Jon Bibo represented ICBA at the 2019 Consumer Electronics Show (CES). Jon shares his observations on what's up and coming in technology, and how college stores can benefit.

CES 2019 marked my 28th consecutive year attending this “little” get-together of technology, electronics, lifestyle, innovation, deal-making, and semi-controlled chaos. 180,000 attendees and 4,500 exhibitors representing 160+ countries make CES the center of the technology universe each January. No fewer than 1,200 start-ups exhibited in an area called Eureka Park. Part of a productive CES experience is managing the sheer enormity of it all: 8-10 miles of walking per day across 2.9 million square feet of exhibit space, dealing with 75-minute taxi lines, over-priced hotels, over-priced parking, private parties that close down the restaurant you wanted to dine in, dodging self-driving vehicles, dodging traditional human-driven vehicles, etc.

While CES has always been the place to marvel at big, hi-resolution TVs and gadgets galore, it has clearly evolved over the last 4-5 years into a showcase of how technology is being fully integrated into our everyday lives (at work, at home, at school, and everything in between). You can’t find a manufacturer that doesn’t refer to themselves as a tech company. Don’t call Ford a car company, they now call themselves a technology company. Don’t call Welt a belt manufacturer, they are now a technology company. Proctor & Gamble calls themselves a tech company…so does Under Armour and Serta and Philips and Razor and Kohler and John Deere…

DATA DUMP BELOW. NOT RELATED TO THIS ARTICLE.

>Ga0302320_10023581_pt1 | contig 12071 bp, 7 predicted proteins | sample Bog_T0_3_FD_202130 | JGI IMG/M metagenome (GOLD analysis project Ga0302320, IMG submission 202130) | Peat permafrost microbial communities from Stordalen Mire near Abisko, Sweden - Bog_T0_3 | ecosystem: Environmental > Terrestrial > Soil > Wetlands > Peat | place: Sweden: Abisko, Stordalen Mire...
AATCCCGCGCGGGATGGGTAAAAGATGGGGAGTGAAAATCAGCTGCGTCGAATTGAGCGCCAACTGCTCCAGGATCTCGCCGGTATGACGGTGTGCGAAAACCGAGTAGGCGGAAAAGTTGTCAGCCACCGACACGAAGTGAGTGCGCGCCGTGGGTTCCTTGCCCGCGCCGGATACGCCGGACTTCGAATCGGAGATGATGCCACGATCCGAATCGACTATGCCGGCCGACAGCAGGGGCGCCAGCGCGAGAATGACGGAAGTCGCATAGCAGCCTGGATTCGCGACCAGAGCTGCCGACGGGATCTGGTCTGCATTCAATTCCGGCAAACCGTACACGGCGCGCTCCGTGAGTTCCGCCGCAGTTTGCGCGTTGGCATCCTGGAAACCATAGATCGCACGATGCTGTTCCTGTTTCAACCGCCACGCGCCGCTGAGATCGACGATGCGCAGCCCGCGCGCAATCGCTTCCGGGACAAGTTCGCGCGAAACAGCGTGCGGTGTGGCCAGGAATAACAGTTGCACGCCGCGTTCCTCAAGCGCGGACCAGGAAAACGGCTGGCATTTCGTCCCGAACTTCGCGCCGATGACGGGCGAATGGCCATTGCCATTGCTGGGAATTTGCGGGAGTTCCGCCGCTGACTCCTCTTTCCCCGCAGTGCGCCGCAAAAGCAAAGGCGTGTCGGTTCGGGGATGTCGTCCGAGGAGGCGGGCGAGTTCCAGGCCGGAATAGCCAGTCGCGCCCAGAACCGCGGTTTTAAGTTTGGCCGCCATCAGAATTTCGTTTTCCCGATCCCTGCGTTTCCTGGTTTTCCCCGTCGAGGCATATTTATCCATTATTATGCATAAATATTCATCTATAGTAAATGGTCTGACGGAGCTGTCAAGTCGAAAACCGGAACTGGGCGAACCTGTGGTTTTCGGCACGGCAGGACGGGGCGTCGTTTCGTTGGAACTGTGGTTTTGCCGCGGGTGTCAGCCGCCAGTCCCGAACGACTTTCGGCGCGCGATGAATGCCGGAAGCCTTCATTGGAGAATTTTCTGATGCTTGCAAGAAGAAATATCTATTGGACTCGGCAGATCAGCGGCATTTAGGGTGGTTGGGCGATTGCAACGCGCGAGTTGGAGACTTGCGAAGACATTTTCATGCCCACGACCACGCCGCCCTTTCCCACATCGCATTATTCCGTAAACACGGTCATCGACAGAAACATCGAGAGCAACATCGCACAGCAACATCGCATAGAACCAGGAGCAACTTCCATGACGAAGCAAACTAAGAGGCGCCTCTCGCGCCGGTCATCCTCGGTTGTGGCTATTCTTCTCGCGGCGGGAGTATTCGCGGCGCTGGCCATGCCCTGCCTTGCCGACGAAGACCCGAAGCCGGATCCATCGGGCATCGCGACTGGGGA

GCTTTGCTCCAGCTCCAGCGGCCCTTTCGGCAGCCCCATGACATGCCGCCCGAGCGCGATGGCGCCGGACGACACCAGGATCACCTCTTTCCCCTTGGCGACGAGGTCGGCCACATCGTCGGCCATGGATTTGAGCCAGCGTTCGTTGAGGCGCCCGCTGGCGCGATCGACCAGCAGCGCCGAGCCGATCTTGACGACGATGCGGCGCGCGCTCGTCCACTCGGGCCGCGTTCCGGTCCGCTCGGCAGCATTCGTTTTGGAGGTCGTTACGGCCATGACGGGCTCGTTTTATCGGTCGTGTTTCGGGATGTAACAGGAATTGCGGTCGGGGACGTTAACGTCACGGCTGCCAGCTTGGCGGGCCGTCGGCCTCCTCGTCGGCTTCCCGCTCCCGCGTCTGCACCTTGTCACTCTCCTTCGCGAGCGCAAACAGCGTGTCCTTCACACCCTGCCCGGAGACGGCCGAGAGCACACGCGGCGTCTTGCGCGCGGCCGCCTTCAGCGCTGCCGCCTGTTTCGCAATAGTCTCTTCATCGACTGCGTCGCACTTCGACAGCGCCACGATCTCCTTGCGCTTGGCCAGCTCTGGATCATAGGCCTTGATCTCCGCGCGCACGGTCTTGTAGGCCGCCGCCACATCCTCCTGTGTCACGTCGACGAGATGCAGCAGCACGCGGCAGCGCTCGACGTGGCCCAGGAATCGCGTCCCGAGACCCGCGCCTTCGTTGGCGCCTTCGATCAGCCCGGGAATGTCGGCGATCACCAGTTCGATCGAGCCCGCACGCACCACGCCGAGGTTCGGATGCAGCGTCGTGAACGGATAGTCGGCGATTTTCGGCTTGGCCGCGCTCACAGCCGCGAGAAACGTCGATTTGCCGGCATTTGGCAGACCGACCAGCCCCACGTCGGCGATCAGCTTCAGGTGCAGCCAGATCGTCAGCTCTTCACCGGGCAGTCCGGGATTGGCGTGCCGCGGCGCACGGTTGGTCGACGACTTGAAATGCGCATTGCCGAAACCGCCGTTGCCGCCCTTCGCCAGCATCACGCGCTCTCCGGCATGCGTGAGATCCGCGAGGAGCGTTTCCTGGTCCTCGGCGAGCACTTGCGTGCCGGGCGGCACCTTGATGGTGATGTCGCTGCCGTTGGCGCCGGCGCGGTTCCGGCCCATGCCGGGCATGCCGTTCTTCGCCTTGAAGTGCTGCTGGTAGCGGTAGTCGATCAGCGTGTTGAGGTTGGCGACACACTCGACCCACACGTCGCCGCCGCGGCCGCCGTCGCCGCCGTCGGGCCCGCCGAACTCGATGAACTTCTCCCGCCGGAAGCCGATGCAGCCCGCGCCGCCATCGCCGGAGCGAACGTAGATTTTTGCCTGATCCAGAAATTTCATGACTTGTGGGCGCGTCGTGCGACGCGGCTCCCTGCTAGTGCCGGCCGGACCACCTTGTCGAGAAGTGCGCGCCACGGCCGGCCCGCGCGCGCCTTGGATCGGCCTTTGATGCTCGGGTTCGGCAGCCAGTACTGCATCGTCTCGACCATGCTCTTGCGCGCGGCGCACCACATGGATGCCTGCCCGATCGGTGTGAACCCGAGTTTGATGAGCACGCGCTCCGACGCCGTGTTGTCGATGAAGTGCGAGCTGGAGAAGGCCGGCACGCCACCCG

Here’s a listing of featured CES Product Categories & Marketplaces, to give you a sense of how the multiple exhibit halls are arranged:

  • 3D Printing
  • Accessibility
  • Advertising, Marketing, Content and Entertainment
  • AR/VR and Gaming
  • Artificial Intelligence and Robotics
  • Audio and Video
  • Baby Tech
  • CES Sports Zone
  • Country Pavilions
  • Design & Source Showcase
  • Digital Money
  • Drones
  • Enterprise Solutions
  • Eureka Park
  • Family and Kids Tech
  • Fitness
  • Health and Wellness
  • High-Tech Retailing
  • Home Cinema
  • IoT Infrastructure
  • iProducts
  • Resilience
  • Self-Driving Technology
  • Sleep Tech
  • Smart Cities
  • Smart Home
  • Sports Tech
  • Tourism
  • Vehicle Technology
  • Wearables
  • Wireless Devices and Services

In terms of lingo one must master to be one of the “cool kids” at CES, everything must be “SMART,” as in: Smart Cities, Smart Cars, Smart Pillows, Smart Belts, Smart Drones, Smart Blenders, Smart Diapers, Smart Shoes, Smart Roads, Smart Guitars, Smart Homes, Smart Glasses, Smart Pajamas, etc. What this really refers to is the wireless interconnectivity of devices and the benefits that ensue when devices/objects/things “speak” to each other. Many of you may be familiar with the phrase, “Internet of Things,” or IoT. This concept emerged at CES a few years ago and is still prevalent, but the “SMART” word seems to work better for us common folk and is easier to comprehend.

This year, some of the highlights included:

  • 5G: while still not ready for the masses, 2019 will be a year when you’ll hear all about this much faster network (replacing the 4G that we all use today) that seems like it will be a game-changer in terms of data transfer speeds and capability for smart devices to “talk” to each other. Look for AT&T and Verizon to be out earlier than others with 5G networks and phones (tests are already launching in select geographies).